The Total War games are some of the most highly respected strategy titles in gaming, and now they finally find their way to iPhone and iPad in this latest release, Total War Battles. However, they may not be in the form you could have been expecting.
I had secretly hoped for a super ambitious ‘proper’ Total War game, albeit scaled down in troop numbers and battlefield size, but I guess that was a forlorn hope. Instead, what we have here is a souped up and upgraded version of Sega’s Samurai Bloodshow, minus the card based ethos.
This was initially a disappointment to me, but it turns out that Sega have done a fine job with this game, managing to bring a level of depth and interest absent from many an iOS strategy title. Yet, this is still very much a typical iOS game, as it is essentially a lane based tower defence game, but with the added ability to send your troops forward and a high level of building based resource management.
You generally start on the left hand side of the screen, with your enemy placed on the far right. You must install buildings to exploit the natural resources, such as stone, wood and water, and then different troop creation structures to spawn the different available unit types, such as archers, samurai etc. This is all based on a hex grid, with each building taking up a set area, although they can be rotated. The only thing I found tiresome is the fact that certain buildings can’t be placed near each other, which is no doubt to offer an extra level of strategy, but just comes across as picky and annoying. There are some bonus levels based totally around this, and although they do offer a more puzzle based change of pace, I feel they just highlight the irritation.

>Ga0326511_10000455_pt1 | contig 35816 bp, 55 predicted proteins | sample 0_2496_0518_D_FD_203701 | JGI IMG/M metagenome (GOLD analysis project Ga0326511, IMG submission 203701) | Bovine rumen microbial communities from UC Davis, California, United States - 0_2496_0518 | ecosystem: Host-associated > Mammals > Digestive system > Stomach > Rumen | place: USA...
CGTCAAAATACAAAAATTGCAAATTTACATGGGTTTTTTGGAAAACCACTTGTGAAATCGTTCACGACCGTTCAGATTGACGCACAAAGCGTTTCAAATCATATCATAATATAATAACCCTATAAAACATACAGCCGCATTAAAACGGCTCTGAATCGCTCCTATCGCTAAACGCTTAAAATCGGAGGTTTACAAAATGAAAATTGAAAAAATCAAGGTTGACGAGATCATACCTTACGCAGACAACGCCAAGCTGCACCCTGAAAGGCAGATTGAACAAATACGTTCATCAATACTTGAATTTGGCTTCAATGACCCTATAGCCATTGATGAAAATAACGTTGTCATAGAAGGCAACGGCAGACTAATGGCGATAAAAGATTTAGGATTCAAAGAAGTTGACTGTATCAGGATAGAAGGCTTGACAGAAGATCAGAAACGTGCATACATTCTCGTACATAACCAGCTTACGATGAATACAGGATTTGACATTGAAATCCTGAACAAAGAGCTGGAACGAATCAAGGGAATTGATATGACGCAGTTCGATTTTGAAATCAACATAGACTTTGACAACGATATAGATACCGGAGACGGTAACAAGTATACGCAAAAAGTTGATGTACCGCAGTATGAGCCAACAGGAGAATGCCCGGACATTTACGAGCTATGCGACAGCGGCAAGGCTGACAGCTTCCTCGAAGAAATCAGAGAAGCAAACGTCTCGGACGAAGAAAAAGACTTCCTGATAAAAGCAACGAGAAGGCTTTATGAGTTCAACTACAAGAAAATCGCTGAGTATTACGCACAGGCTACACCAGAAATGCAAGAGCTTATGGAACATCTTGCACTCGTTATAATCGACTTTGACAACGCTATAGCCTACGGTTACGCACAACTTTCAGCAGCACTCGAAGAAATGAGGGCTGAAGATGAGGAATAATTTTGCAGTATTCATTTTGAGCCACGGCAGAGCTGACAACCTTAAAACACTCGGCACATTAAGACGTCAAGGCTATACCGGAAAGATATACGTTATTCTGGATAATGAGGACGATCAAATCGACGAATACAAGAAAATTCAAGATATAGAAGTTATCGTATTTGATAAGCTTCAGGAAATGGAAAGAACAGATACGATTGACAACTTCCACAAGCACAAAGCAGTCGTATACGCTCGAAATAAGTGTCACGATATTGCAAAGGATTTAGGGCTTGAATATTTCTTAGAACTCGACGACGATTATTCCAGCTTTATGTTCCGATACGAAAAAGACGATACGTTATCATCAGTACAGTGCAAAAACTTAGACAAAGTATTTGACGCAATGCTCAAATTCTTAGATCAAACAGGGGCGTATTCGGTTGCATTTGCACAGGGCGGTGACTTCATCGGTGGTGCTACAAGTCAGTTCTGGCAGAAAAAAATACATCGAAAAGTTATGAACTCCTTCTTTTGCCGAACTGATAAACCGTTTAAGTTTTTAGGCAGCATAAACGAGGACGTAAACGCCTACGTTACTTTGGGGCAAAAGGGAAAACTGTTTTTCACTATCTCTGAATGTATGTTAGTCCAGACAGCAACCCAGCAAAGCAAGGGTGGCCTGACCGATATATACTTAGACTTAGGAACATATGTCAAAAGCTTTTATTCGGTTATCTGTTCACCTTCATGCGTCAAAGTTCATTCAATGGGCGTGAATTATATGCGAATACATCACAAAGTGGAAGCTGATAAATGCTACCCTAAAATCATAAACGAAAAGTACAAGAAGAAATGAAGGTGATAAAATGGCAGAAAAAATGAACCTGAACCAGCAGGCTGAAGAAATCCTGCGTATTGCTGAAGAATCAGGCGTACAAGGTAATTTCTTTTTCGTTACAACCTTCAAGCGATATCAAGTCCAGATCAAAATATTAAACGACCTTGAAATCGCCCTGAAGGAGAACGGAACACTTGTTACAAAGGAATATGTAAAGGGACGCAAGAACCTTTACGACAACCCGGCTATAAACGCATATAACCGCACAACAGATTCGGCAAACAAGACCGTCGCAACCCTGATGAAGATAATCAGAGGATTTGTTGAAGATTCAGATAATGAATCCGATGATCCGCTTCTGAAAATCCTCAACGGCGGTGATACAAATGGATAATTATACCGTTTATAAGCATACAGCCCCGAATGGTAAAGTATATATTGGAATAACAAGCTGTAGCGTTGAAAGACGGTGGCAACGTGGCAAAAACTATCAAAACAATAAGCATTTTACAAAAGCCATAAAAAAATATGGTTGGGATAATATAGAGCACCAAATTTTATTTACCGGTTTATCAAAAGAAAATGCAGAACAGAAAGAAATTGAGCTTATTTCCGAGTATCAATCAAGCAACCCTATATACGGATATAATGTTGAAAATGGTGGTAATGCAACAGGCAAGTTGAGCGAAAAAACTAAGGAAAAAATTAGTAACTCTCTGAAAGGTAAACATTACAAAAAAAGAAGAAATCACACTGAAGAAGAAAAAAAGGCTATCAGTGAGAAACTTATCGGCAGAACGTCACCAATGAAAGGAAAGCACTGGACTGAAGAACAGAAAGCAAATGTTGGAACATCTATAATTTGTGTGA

After you have created your troops, you can choose to spawn them within any location in your half of the map, and you can then either let them stay where they are in a defensive position, or send them off towards the enemy. You get few options for directing your troops, and can only send them either straight forwards or move them diagonally up or down a level, and when they are in an adjacent hexagon to an enemy unit, they will automatically stop and attack. One important factor is that you can’t send troops back the way they came, which is a nice touch from a strategic point of view, and means that you really have to be careful when attacking not to leave your buildings exposed.
The different troop types are all great, and it all makes for a satisfying strategy game. There is no real feel of simply building up a massive army, but rather it comes across as a matter of selecting the right moment to strike, turning defence into attack and killing the enemy general. When the game all comes together, it is brilliant.
The graphics are great, not perhaps in the maps or structures, but in the unit animations, which are spectacular. It really looks like the little men are slugging it out. What is fantastic about this is that they all actually deliver the final killing blow to each other, and I loved the fact that arrows stay in the ground for a long time after being fired. Seeing an enemy general go down theatrically with dozens of arrows in the ground all around him is a worthy end to a hard fought mission.
You only get one campaign to play through for your money, but to be fair it will take even seasoned gamers at least 8 hours to conquer the game, and more if you choose to take on the experience gaining side missions. The lack of a skirmish mode really hurts, as does the missing online multiplayer, although there is at least a pretty cool pass and play multiplayer mode included. A hint: after you beat the game, go to the options for a nice extra.
Total War Battles has full Game Center functionality, adding to the replay value, although the addition of IAPs comes across as a little bit greedy, especially considering the asking price for the game. Luckily, the in-app purchases are simply for extra EXP, which you will really only need to max things out beyond what is required to finish all the missions, so I would recommend just playing some side missions if you must 100% everything.
Overall, this is an eye catching strategy game that adds some great ideas to the lane based tower defence genre on iPhone. The lack of a skirmish mode and online play is a big loss, and I still would have preferred a more traditional Total War game, but with many hours of fun battling and those oh-so-lovely animations, this is still a rare treat for iPhone fans.